Please also take note that i don't fancy myself as a master when it comes to optimizing vibration or stability. Though i did shot a lot of natural light, dim lit portaits at 400 ot 800 ISO in the analog age, it's not paramount for me and there's a lot of great photogs out there with better MO in this regard. Among our friends here, Steen (Bondo) pops up in mind as a good point in case, on many shots the sheer details he gets from his D300 is amazing (e.g. the recent crushed (or is it crashed? ) cans) and i'd bet on par with or close enough to what many would achieve with a 5DII, SD1, D3X, and MF gear handheld. What you (Jorgen) do with panning is another example. Sure, in both instances crop sensor small mirror kinda helps, but still.

    Just saying, again, the examples here represent at best an average minus level of what can actually be achieved with a D3X.
    Certainly not the best resolution possible, and by far.


    Some more stuff below...


    -----------------------------------------------------------------------------------------------------------------------------------

  29. #79
    Subscriber Member Corlan F.'s Avatar
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    Re: Sigma SD1

    (cont'd)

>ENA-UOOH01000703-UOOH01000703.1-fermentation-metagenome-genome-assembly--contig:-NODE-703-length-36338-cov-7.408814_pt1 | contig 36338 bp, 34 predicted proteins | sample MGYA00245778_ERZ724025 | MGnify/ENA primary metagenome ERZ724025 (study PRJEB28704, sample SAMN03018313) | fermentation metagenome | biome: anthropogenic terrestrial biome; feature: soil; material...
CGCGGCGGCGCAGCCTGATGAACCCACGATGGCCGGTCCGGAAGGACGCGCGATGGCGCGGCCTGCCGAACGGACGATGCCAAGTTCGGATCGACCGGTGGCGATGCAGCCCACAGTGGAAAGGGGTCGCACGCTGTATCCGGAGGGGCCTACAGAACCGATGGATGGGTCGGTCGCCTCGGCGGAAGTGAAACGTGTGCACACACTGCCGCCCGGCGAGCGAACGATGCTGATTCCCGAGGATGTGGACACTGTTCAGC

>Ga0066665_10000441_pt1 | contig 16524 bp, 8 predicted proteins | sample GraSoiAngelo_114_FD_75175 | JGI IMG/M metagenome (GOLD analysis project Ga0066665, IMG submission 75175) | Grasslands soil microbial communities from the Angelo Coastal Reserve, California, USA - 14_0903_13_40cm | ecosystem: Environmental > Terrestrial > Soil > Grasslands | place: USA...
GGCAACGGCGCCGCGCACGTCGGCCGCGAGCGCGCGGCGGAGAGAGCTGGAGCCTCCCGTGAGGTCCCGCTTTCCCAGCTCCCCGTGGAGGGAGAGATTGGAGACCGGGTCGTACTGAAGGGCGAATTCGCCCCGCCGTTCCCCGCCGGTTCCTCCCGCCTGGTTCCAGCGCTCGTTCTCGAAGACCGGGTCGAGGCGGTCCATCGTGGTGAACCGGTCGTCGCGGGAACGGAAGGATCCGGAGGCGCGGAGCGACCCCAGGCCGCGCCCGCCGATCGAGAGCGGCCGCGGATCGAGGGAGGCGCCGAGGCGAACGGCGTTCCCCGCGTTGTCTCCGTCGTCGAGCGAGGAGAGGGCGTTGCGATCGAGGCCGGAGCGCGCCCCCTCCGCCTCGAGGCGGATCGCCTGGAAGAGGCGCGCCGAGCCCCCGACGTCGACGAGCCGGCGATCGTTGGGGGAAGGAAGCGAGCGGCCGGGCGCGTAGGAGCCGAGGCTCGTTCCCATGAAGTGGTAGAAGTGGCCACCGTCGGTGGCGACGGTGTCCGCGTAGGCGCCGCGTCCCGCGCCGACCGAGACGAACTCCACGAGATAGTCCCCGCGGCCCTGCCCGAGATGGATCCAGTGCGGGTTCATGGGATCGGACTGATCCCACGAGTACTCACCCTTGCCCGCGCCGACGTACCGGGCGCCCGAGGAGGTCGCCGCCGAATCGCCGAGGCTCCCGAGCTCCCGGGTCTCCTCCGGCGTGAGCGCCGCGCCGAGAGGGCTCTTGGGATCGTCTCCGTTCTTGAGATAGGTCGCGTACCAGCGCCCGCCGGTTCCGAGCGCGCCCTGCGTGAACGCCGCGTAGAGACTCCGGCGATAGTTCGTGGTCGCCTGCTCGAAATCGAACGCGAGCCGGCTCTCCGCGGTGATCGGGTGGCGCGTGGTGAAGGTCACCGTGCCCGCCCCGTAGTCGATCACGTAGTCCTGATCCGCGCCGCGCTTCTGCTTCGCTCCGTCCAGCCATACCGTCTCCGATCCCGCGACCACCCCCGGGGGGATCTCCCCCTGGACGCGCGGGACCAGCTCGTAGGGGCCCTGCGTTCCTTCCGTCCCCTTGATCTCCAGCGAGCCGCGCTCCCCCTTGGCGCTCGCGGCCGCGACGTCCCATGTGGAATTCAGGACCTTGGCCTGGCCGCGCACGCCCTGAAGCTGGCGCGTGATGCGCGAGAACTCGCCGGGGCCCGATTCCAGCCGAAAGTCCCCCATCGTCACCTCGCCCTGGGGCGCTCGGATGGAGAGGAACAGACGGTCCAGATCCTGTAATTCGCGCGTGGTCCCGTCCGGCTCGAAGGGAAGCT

Same day, a few minutes later. Strictly no processing, one-click standard camera profile RAW to JPEG then direct 200% crop in PS.
    As you see not only it's a candid with the boat moving. Not a speedboat mind you, but still advancing at a good pace. I was using AF-S as usual (not AF-C).


    General view:




    200% crops:

    lips and face expression:


    detail in the shadows:




    This next f2.8 handheld shot from another batch has strictly zero artistic value all the same, i stumbled upon this scene and wondering what these guys were doing so i just pointed and shot.
    No processing, just like the previous example.

    General view:




    100% crop with bright / shadowed area:




    200% crop same area:




    Two more 200% crops:






    The three files in the posts above in particular are certainly not demo material, but that's what i had off hand sharing similar traits with some of the SD1 samples, so why not...



    -----------------------------------------------------------------------------------------------------------------------------------

  30. #80
    Subscriber Member Corlan F.'s Avatar
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    Re: Sigma SD1

    (cont'd)

    The photo below one is from another SD1 sample:

    General view:




    100% crops:

    in-focus area, lower right:


    random area:




    Here's a similar subject shot from the D3X (one that you (Jorgen) know well, but different since this file here followed the minimal process described above. Full image no crop, no processing, no NR, no USM etc.
    Adobe profile RAW to JPEG in ACR)

    This shot was then taken handheld at f3. there was some roadworks and i stepped out of the car to take it, traffic was resuming and the yellow jackets guys starting to yell at me, so it' was a one-shot deal at this distance.


    General view:




    100% crops:

    In and out of focus areas:








    Lower left corner (strictly uncorrected):




    400% crop lower left corner (strictly uncorrected):




    (a complete at 400% would result in a 24000 pix. long side and a 500MB+ file)

    -----------------------------------------------------------------------------------------------------------------------------------